Out of Mayfair: US embassy’s new ‘off location’ digs

Announcing today that he would not come for the embassy’s inauguration, US President Donald Trump called it an ‘off location’ and said the former embassy had been sold to Qatar for ‘peanuts’. — Reuters pic
Announcing today that he would not come for the embassy’s inauguration, US President Donald Trump called it an ‘off location’ and said the former embassy had been sold to Qatar for ‘peanuts’. — Reuters pic

LONDON, Jan 12 — The new US embassy in London is located in a former post-industrial wasteland on the south side of the River Thames — a world away from its historic home in the capital’s luxurious Mayfair district.

Announcing today that he would not come for the embassy’s inauguration, US President Donald Trump called it an “off location” and said the former embassy had been sold to Qatar for “peanuts”.

While Trump put the blame on US President Barack Obama, the decision to move from Mayfair to Nine Elms was in fact taken by the administration of former Republican president George W. Bush in 2008.

It came after the 1998 US embassy bombings in Tanzania and Kenya and the September 11, 2001 attacks, which made security considerations paramount.

The most striking feature of the new embassy is a half-moon shaped moat surrounding it, which gives the 12-storey cube building a fortress-like feel.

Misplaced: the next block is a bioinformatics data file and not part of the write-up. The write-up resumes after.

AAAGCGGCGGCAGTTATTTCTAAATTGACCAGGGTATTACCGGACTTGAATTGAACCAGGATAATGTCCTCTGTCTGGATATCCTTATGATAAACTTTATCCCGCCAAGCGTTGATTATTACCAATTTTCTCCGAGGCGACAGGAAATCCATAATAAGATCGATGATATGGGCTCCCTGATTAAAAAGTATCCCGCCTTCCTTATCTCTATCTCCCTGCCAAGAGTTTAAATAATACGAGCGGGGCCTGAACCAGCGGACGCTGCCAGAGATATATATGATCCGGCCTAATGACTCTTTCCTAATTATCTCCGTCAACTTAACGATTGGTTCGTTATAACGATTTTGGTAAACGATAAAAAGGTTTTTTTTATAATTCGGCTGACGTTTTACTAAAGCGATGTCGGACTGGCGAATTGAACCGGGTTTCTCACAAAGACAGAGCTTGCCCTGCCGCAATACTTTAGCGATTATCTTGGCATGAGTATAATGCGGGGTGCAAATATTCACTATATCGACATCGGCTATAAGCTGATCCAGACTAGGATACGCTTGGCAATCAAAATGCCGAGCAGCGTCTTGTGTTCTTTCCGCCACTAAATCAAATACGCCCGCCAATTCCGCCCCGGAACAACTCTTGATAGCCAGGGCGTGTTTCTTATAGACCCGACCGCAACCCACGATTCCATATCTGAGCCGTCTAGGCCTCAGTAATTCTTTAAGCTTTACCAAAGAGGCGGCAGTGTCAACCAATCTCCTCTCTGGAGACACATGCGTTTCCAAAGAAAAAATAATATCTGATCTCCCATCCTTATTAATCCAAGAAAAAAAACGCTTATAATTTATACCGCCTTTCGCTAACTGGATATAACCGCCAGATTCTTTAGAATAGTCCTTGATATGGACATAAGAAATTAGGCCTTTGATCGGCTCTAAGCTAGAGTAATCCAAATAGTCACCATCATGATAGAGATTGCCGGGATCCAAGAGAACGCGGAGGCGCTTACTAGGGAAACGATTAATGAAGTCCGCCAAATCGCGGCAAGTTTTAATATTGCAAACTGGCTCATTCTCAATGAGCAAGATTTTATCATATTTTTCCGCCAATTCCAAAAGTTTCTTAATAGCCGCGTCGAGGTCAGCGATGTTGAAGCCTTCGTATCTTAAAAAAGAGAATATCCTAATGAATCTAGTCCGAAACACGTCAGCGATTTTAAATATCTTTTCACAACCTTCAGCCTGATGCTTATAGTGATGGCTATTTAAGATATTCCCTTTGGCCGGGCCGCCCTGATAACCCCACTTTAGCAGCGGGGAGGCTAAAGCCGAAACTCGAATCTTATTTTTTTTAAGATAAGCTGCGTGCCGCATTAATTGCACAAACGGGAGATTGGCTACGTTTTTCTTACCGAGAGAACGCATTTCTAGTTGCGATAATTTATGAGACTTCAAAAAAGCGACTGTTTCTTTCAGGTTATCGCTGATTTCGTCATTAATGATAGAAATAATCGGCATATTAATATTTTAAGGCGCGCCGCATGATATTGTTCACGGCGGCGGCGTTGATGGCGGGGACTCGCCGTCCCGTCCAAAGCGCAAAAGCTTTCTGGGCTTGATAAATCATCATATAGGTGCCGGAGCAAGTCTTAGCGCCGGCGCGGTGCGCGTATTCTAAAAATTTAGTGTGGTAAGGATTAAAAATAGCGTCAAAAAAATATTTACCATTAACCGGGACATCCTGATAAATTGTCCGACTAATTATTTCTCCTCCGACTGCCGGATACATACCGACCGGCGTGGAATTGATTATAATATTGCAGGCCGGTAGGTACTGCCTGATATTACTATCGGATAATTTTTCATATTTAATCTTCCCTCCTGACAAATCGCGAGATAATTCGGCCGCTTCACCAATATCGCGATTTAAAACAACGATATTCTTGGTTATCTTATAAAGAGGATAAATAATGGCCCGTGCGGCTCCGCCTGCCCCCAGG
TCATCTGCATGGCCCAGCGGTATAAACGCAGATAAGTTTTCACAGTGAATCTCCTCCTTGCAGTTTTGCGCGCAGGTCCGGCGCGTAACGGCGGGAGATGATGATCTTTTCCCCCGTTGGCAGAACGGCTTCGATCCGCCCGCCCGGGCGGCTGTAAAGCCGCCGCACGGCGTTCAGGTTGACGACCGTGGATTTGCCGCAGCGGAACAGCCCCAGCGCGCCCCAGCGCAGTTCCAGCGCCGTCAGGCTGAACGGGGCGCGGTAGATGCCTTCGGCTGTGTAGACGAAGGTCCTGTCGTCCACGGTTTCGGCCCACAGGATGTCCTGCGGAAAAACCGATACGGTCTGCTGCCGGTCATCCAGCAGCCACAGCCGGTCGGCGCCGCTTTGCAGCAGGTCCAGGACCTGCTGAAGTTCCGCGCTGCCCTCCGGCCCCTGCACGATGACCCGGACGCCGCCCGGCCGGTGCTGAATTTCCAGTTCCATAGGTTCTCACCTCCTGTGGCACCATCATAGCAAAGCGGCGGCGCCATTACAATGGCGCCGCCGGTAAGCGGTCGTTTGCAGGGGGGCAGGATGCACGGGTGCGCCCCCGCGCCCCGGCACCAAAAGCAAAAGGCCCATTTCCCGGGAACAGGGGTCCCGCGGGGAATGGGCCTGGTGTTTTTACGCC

It has had its share of critics even before Trump.

“Those desperate to find a symbol of the current American administration in the new embassy in Nine Elms will find one all too easily: it is a squat, fortified cube inside a moat,” The Economist wrote.

Peter Rees, the City of London’s former head of planning, was quoted by the New York Times as saying that it was “like moving from New York’s Upper East Side to New Jersey”.

Trump said the building cost US$1.2 billion (RM4.7 billion) — a price tag that reportedly makes it the most expensive embassy building in the world.

Architects KieranTimberlake, based in the US city of Philadelphia, were selected to build it in 2010.

At the time of the selection, then ambassador Louis Susman said the old building was “over-crowded, does not meet modern office needs and required security standards” and was showing “wear and tear”.

‘A poignant moment’

The new embassy is located in a formerly rundown area now seeing vast construction projects where warehouses and railyards once sat.

The Dutch embassy is also planning to move to the area and luxury apartment buildings are sprouting up, including one which will have a glass-bottomed swimming pool spanning a void between two towers.

Embassy staff have gradually been transferred to the new building in recent months and it is due to open officially for consular services next week.

The US flag was lowered for the final time on Tuesday from the top of the former 600-room embassy in Grosvenor Square, where US General Dwight Eisenhower had his headquarters during World War II.

The area became known as “Little America” at the time.

The modernist embassy building by Finnish-American architect Eero Saarinen was completed in 1957 and sold in 2009 to Qatari Diar, the real estate investment arm of Qatar’s government.

The price tag for the deal was never disclosed and Qatari Diar plans to turn it into a luxury hotel.

Ambassador Woody Johnson, a Trump appointee who owns the New York Jets American football team, called the lowering of the flag “a poignant moment”.

But asked earlier about the prospect of Trump’s visit, Johnson said he was looking forward to it, adding: “I think he will be very impressed with this building and the people who occupy it.”

He said the new embassy was a “signal to the world that this special relationship that we have is stronger and is going to grow and get better”. — AFP

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